6 Easy Painting Ideas All Acrylic Painters Should Try

You’re excited about starting out with acrylic painting. You’re stocked up with all the proper supplies. You’ve set up your easel and you’re ready to go. But what on earth should you paint? We’ve to plenty of easy painting ideas to get you started!

Easy painting ideas you can try right now!

Choosing a subject matter can be difficult, especially for new acrylic painters who are looking to build skills. This post is dedicated to delivering easy painting ideas that are inspiring but not so difficult that they’re discouraging.

While the paintings below were not all done by beginners, all of these techniques described are suitable for brand new painters and painting veterans alike.

Ready to get painting? Grab your acrylics and start with one of these easy painting ideas!

Easy cherry blossom painting

Cherry blossoms via Eric Danielson

1. Flowers

Flowers are a wonderful subject matter for the new acrylic painter. For one thing, they are a forgiving subject matter — it’s easy to “get” that a painted object is a flower, even if it is not quite realistic.

Plus, painting flowers can help you grow as a painter. Perhaps you’ll start by making simple flower shapes; then, you might progress to mixing variations of color and creating faceted hues in your blossoms. Before you know it, you may be creating beautiful, realistic flower paintings. 

Tree with ornate detail

Tree painting via bullock.j1773634

2. Silhouettes

Silhouettes, especially nature-inspired ones, can be an inspiring way to develop your acrylic painting skills. In the above painting, a beautiful multicolored gradient forms the backdrop of the piece, and then a dark silhouette of a tree takes up the foreground.

While the agilely rendered painted tree has some quite complex shapes and loops, when you look at the trunk, you realize that all of those complicated shapes root from one fairly simple shape.

Still life

Still life Suzette Edwards

3. Still life

It might seem like still life paintings are something best left to the master painters of the 18th century, but it’s a style accessible to even beginners — really!

The Craftsy course Acrylic Painting: Basics and Beyond teaches you how to build details to form a recognizable still life like the one pictured above, starting by painting basic shapes in different colors and. Believe it or not, the above painting was only Suzette Edwards’ second-ever attempt at still life painting.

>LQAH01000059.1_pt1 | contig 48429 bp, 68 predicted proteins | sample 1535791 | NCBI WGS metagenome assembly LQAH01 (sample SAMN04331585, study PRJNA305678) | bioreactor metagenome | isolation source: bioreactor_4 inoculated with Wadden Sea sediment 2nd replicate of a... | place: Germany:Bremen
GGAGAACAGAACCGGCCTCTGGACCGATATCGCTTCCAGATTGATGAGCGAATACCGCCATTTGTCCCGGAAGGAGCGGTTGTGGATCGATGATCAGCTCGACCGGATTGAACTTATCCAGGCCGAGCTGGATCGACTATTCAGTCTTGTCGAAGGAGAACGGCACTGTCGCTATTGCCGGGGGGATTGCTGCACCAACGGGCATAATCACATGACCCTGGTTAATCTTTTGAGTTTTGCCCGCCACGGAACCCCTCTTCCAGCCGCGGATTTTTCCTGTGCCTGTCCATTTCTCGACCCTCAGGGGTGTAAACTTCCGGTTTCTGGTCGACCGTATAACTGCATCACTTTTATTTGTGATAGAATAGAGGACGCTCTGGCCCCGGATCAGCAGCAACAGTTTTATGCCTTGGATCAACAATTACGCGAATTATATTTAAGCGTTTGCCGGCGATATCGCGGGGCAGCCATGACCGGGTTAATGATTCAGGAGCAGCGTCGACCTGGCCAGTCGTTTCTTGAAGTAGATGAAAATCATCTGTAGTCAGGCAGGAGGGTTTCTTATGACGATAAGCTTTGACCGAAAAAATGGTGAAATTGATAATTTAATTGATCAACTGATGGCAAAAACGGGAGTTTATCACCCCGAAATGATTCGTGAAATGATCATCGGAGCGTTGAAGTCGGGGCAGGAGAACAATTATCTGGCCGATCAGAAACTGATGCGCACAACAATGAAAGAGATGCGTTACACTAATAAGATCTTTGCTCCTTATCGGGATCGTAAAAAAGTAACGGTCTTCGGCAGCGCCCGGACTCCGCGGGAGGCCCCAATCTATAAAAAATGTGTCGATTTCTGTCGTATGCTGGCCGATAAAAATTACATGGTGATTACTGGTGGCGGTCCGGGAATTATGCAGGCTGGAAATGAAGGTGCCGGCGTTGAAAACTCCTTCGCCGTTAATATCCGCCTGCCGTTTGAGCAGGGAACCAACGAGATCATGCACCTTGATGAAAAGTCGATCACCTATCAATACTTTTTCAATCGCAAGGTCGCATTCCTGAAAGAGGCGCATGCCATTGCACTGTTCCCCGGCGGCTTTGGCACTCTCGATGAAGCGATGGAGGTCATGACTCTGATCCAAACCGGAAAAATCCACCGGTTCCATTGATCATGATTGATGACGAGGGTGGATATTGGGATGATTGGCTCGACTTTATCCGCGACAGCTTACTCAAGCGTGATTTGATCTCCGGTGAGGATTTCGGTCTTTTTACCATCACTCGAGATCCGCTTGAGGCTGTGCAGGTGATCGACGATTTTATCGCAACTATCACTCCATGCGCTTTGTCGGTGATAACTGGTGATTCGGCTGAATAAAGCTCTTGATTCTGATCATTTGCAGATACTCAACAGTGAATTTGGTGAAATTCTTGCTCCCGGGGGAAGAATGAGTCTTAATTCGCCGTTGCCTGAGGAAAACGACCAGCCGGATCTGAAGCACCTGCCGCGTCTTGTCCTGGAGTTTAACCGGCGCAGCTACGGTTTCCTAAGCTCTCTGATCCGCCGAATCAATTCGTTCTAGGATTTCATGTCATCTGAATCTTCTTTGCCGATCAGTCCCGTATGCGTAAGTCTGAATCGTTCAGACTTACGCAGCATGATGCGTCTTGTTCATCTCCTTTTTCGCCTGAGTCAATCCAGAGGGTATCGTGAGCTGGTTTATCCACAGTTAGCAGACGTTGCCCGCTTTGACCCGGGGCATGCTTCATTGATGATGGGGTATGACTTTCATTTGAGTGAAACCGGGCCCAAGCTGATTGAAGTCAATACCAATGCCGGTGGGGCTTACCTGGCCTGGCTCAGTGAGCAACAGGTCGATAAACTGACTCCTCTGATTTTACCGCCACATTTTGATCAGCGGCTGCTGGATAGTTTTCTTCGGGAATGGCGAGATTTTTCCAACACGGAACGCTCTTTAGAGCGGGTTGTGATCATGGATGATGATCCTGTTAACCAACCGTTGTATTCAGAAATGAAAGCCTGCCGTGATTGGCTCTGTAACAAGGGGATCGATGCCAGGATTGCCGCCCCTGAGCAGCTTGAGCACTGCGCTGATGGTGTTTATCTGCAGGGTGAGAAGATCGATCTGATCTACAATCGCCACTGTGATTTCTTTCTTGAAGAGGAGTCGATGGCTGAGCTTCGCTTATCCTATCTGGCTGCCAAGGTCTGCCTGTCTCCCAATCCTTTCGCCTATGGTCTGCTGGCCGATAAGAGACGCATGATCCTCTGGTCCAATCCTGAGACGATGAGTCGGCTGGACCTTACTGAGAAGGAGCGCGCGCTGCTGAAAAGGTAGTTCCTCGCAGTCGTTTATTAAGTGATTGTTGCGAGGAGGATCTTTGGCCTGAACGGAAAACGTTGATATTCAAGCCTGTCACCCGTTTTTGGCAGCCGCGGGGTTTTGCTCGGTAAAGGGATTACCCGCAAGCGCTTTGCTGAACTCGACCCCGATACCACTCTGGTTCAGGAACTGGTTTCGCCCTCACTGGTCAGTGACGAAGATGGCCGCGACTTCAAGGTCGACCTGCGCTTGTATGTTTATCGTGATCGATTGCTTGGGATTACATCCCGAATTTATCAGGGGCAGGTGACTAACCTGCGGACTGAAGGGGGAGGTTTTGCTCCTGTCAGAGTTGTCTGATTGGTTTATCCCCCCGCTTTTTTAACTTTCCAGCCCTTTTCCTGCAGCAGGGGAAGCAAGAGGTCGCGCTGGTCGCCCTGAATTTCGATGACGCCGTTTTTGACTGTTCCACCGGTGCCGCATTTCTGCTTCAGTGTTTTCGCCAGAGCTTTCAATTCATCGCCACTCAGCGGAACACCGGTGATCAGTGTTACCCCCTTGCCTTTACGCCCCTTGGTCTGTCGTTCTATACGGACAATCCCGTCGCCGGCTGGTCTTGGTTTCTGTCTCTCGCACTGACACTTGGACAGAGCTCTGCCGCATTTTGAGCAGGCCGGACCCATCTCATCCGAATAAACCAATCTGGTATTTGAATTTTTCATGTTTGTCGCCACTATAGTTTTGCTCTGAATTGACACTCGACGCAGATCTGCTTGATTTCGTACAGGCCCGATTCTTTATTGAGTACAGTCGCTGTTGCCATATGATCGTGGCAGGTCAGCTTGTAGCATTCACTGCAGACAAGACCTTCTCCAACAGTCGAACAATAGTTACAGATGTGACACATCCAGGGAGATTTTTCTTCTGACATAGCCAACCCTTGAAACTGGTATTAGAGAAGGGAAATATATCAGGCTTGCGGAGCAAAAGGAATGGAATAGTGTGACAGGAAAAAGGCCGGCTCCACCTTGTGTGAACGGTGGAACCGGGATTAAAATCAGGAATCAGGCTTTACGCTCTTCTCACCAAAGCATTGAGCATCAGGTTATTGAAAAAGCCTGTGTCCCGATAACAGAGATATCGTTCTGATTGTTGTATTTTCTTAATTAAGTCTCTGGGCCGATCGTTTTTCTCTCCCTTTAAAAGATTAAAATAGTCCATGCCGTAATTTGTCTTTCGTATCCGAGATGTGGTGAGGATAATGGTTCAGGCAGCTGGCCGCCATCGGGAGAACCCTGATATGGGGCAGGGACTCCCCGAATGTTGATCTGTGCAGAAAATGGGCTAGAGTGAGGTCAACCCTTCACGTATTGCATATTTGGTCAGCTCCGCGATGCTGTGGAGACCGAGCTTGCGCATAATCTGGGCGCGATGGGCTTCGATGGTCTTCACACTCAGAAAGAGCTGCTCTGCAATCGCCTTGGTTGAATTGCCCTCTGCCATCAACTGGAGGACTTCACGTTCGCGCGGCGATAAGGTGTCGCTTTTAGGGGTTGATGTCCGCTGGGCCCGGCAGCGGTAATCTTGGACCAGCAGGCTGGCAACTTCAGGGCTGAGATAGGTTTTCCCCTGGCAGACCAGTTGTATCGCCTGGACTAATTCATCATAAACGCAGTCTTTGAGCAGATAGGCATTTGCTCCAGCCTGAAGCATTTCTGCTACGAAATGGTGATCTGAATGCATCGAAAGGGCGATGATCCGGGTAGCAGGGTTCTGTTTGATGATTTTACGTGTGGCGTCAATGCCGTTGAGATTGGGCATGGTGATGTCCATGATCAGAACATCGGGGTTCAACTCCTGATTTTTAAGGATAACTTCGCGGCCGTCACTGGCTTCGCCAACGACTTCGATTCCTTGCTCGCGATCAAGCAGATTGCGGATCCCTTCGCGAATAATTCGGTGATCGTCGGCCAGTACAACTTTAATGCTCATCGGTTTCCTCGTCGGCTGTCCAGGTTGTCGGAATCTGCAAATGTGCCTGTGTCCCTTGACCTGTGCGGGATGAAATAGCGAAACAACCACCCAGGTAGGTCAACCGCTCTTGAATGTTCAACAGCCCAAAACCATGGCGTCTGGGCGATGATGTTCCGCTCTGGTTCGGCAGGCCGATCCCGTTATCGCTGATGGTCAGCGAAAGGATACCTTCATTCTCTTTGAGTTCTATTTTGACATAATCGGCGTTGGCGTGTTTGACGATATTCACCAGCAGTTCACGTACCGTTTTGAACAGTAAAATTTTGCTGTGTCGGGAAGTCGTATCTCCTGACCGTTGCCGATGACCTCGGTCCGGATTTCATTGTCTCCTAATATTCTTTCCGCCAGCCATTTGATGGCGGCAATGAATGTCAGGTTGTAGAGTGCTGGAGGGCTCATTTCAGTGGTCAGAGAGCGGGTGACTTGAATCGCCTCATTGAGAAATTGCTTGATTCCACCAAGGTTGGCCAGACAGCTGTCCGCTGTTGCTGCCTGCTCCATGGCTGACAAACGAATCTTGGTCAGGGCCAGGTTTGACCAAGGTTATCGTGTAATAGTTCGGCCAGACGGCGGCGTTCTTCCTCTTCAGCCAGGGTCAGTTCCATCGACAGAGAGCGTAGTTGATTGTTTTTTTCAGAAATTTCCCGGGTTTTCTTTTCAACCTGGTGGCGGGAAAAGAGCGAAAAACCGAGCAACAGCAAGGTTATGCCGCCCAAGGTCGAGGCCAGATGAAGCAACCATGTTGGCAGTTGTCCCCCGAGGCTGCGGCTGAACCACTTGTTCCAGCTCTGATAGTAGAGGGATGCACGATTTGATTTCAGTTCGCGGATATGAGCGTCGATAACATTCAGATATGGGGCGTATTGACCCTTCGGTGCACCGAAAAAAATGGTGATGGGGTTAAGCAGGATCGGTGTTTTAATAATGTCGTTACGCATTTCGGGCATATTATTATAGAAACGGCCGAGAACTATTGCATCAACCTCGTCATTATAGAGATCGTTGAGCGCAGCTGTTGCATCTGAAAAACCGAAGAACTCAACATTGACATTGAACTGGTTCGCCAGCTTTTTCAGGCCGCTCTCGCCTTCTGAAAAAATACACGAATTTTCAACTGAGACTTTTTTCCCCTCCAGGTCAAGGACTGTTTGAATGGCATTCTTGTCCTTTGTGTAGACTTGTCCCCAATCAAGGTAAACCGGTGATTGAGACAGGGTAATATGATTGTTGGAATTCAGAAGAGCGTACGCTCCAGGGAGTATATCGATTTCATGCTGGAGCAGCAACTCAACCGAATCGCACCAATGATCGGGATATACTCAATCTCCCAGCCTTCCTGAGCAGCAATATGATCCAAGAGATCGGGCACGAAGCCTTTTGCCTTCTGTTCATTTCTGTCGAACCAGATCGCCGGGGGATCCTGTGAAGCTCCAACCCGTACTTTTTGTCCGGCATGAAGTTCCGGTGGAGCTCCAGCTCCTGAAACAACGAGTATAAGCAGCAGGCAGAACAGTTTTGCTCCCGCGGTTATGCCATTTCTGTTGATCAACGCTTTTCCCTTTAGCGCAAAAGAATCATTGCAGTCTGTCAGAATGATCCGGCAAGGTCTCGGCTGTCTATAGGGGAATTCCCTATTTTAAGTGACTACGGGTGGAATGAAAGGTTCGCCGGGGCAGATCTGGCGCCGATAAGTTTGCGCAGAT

Cube in acrylic

Cube via moscosoca6763836

4. 3-D Shapes

If tackling real objects in a still life seems too lofty a goal, you can start by painting shapes. This easy painting idea can be a gateway to painting more involved still life compositions.

In the above painting, the painter explored shape, tone and depth by using a monochromatic palette. This is a wonderful way to begin learning the language of shape and form and how to create it with different variations of a color.

Colorful stripes

Colorful stripes Mrs. E Wilson

5. Clever lines

How cool is this easy acrylic painting? The good news is that, as complex as it looks, even beginners can experiment with the same methods used to create this magnificent work of art.

The secret is simple: painter’s tape! Apply the tape all over your canvas in a geometric configuration, and then paint on top of it in abstract bursts of color, as shown. Once the paint dries, you can remove the tape, and the areas the tape covered will remain white, making for a striking, modern looking painting.

Abstract acrylic painting

Abstract painting via rileychap2957179

6. Abstract 

The best way to get better at painting is by painting. Simple! That’s true whether you explore realistic, painterly renditions of objects or you create abstract, non-representational art.

Abstract art can be an easy way to just start painting and have fun. How do you do it? You simply put paint on paper and experiment. Pretend you’re Jackson Pollock and fling paint at the canvas, if you wish.

Abstract art is an easy way to get started with acrylic because it’s a stress-free, experimental way of creating. Anything goes! Maybe you put a line of paint on the canvas and smear it with your finger or a dry brush to create a fascinating gradient. Your first try might not look as refined as the dreamy landscape above, but you’ll definitely have fun.

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